Perris residents can discard house, garage and backyard waste at the City’s annual community cleanup Sept. 16 and at the same time dispose of bills, documents and other confidential records at a massive “shred‑a‑thon.”
The “Fall 2017 Cleanup” takes place from 7 a.m. to 2 p.m. on Saturday, Sept. 16.
Residents can drop off household trash, furniture, beds, metal, green waste, carpeting, glass and plastic refuse at the Orange Empire Railway Museum, 2201 South A Street. E-waste and tires also will be accepted but flammable liquids, paints, oils, turpentine or other hazardous waste are not allowed.
The Perris Department of Code Enforcement simultaneously will be hosting the shred-a-thon at its location on the City Hall Campus, 121 North D Street.
Proof of Perris residency—such as a driver’s license, utility bill, state identification or tax statement—is required to participate.
Still more options await Perris residents interested in disposing of refuse.
The City’s waste disposal contractor, CR&R Incorporated, will be open to Perris residents Sept. 11 to Sept. 15 between the hours of 7 a.m. and 2 p.m. Residents will be able to drop off a total of two loads for the entire week and will have the opportunity to pick up a free load of compost. CR&R is located at 1706 Goetz Road.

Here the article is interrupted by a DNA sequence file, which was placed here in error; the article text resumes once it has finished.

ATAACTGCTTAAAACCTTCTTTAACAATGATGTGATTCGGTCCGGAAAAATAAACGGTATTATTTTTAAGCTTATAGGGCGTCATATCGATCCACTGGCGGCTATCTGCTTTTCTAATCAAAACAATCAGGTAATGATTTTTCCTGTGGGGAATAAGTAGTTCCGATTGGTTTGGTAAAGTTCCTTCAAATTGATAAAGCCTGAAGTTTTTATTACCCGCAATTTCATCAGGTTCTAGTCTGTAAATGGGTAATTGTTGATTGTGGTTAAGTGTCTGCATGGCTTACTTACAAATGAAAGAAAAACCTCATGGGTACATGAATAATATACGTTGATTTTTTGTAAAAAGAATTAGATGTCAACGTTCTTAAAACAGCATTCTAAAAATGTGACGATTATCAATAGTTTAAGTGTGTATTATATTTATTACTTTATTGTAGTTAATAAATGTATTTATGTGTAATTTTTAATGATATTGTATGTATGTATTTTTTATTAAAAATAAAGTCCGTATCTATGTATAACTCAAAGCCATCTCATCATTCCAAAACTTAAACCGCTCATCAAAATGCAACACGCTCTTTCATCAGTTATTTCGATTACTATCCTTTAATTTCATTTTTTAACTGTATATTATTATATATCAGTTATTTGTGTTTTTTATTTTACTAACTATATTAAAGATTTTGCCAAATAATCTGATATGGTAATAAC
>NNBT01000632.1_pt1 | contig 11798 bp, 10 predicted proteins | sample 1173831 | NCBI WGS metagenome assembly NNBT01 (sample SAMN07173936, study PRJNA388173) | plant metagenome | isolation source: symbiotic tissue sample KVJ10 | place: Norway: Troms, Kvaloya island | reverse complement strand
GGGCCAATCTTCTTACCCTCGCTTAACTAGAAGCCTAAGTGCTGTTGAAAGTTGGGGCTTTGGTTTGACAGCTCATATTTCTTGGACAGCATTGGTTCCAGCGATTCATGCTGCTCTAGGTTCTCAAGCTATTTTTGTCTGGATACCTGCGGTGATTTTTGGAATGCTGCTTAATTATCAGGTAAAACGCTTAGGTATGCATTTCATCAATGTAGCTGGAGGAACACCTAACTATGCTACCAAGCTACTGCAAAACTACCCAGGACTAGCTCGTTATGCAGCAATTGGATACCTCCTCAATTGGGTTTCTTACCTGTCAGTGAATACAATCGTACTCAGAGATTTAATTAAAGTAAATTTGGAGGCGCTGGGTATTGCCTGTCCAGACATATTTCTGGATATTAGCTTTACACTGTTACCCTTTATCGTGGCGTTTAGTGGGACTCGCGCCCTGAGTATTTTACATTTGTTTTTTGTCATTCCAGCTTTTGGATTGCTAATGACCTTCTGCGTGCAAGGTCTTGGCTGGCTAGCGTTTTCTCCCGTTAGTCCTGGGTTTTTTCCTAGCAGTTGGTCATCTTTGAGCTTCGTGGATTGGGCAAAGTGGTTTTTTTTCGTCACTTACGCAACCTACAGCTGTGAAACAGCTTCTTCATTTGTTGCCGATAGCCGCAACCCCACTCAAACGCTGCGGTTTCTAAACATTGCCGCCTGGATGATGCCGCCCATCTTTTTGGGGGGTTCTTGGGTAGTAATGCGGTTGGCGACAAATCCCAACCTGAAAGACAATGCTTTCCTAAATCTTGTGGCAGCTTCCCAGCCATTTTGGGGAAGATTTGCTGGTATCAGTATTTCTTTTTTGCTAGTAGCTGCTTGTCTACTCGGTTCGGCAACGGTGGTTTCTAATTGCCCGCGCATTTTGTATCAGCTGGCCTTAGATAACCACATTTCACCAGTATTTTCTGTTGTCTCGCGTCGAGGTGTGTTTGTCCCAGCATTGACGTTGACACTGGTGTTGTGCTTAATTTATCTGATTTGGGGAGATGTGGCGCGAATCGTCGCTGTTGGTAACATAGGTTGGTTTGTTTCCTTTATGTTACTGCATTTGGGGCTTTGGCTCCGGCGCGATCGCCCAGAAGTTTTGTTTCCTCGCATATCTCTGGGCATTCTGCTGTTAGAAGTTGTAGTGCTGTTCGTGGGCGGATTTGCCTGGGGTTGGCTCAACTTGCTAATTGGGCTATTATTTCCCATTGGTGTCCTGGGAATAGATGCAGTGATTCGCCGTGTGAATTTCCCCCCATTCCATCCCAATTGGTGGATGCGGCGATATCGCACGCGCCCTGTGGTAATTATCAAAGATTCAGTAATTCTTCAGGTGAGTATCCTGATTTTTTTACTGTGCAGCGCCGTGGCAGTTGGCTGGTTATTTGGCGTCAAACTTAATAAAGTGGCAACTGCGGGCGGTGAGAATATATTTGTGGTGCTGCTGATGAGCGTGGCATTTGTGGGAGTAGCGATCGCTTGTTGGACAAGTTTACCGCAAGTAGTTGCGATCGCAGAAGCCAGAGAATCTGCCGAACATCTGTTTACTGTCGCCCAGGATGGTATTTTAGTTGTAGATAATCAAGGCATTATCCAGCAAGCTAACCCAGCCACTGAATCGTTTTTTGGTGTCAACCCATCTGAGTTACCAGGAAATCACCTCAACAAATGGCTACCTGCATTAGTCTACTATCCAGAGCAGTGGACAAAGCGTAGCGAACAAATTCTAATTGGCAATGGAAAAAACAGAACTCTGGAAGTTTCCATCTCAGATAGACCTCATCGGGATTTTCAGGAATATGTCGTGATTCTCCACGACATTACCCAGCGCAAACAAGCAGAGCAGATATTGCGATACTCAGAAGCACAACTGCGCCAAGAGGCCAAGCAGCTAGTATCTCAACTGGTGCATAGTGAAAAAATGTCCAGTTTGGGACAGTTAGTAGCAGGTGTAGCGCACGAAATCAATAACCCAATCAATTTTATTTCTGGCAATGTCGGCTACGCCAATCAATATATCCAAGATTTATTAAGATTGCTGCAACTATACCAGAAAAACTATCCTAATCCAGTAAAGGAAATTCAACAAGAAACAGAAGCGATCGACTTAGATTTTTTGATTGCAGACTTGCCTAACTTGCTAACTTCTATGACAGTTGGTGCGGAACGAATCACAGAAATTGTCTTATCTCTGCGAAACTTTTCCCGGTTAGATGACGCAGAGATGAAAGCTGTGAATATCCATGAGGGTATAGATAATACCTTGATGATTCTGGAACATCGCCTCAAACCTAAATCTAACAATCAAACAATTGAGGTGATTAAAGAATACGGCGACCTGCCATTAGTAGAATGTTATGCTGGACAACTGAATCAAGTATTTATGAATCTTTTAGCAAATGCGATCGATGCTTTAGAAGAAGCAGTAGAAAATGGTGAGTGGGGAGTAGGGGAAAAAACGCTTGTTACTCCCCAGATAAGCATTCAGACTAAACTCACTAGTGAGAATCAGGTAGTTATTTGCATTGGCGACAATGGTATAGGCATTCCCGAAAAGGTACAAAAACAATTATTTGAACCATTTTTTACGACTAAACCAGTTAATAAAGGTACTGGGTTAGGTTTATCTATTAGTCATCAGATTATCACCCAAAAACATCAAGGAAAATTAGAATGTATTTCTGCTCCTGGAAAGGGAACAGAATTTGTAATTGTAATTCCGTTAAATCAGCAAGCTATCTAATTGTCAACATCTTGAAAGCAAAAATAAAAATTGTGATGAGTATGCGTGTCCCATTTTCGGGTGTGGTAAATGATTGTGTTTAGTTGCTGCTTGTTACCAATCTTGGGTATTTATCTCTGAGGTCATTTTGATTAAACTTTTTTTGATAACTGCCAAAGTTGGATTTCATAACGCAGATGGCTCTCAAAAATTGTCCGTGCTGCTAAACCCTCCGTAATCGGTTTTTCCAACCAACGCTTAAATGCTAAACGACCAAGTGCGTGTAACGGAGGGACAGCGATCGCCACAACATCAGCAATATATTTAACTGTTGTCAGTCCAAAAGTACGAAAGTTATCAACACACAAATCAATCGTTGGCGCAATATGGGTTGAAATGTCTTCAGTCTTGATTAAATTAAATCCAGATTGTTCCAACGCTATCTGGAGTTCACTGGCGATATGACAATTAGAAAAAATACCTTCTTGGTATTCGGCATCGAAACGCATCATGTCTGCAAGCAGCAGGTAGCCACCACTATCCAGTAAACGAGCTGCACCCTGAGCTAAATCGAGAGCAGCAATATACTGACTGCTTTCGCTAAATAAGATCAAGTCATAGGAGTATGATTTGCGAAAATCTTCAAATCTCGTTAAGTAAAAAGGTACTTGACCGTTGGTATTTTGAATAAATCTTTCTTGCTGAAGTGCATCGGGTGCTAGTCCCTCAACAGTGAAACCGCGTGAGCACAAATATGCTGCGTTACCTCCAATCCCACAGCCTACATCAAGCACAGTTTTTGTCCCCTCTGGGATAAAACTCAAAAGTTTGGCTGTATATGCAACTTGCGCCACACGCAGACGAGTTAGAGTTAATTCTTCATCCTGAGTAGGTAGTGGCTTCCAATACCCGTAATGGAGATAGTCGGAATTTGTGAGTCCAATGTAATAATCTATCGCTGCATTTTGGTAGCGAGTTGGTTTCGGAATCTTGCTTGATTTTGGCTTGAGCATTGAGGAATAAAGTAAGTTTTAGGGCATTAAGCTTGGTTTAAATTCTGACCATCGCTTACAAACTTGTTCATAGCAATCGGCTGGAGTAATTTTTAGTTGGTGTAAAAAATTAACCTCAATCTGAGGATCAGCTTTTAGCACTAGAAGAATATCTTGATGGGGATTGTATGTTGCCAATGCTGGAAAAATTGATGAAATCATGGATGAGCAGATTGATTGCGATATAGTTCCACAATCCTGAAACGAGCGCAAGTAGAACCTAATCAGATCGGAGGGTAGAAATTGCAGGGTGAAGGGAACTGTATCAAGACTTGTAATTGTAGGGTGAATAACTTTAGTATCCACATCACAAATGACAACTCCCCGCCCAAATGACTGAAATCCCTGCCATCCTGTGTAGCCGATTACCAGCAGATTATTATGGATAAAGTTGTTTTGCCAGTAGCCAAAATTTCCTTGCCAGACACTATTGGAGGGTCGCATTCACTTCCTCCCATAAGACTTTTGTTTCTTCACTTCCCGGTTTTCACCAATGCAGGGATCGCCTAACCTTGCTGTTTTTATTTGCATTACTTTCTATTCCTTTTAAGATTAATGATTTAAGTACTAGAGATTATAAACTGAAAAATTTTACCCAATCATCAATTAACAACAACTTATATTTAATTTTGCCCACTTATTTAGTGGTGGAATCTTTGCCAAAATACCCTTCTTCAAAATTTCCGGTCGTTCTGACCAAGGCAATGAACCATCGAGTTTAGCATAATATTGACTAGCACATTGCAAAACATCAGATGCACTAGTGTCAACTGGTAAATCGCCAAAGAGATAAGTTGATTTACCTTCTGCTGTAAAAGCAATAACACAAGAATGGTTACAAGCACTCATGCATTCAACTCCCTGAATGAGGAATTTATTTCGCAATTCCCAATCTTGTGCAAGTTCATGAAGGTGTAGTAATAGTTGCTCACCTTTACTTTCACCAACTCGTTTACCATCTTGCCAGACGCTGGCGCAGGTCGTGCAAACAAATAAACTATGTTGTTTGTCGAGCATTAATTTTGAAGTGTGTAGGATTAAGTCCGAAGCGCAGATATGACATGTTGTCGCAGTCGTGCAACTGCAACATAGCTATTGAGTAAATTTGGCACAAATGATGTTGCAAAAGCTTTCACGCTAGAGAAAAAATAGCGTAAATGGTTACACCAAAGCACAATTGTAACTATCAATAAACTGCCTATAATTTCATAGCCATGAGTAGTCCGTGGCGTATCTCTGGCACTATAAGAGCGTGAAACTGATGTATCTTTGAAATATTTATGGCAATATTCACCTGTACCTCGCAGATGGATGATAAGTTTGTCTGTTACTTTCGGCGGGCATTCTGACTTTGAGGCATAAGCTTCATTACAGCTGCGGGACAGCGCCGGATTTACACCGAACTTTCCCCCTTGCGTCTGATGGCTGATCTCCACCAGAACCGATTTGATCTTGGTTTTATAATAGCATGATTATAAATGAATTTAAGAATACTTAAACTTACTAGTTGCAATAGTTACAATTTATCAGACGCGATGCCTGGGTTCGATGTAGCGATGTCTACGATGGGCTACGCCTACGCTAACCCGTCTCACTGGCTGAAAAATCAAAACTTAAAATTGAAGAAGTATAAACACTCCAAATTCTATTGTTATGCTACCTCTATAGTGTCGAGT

Perris Code Enforcement Supervisor Robert Trejo said the multiples cleanups and shred-a-thon provide a great opportunity for a major autumn clean-up of home, garage and yard.
“It’s important to take advantage of this,” he said. “It’s in everybody’s interest to have a beautiful and clean Perris. It means cleaner neighborhoods, increased property values and a better quality of life.”
Trejo said that since moving the Code Enforcement Division in-house from Riverside County five months ago, the City team has concentrated on removing unlawful signage, overgrown weeds and blighted properties along commercial corridors in Downtown Perris.
Code enforcement officers also are working with Perris Police as part of an “abatement task force” to encourage property owners to clean up and secure blighted and abandoned properties around the City, Trejo said. And code enforcement officers have teamed up with law enforcement, faith-based and non-profit agencies to place homeless residents in shelters.
“We are determined to do our best to make Perris a great City to live in,” he said.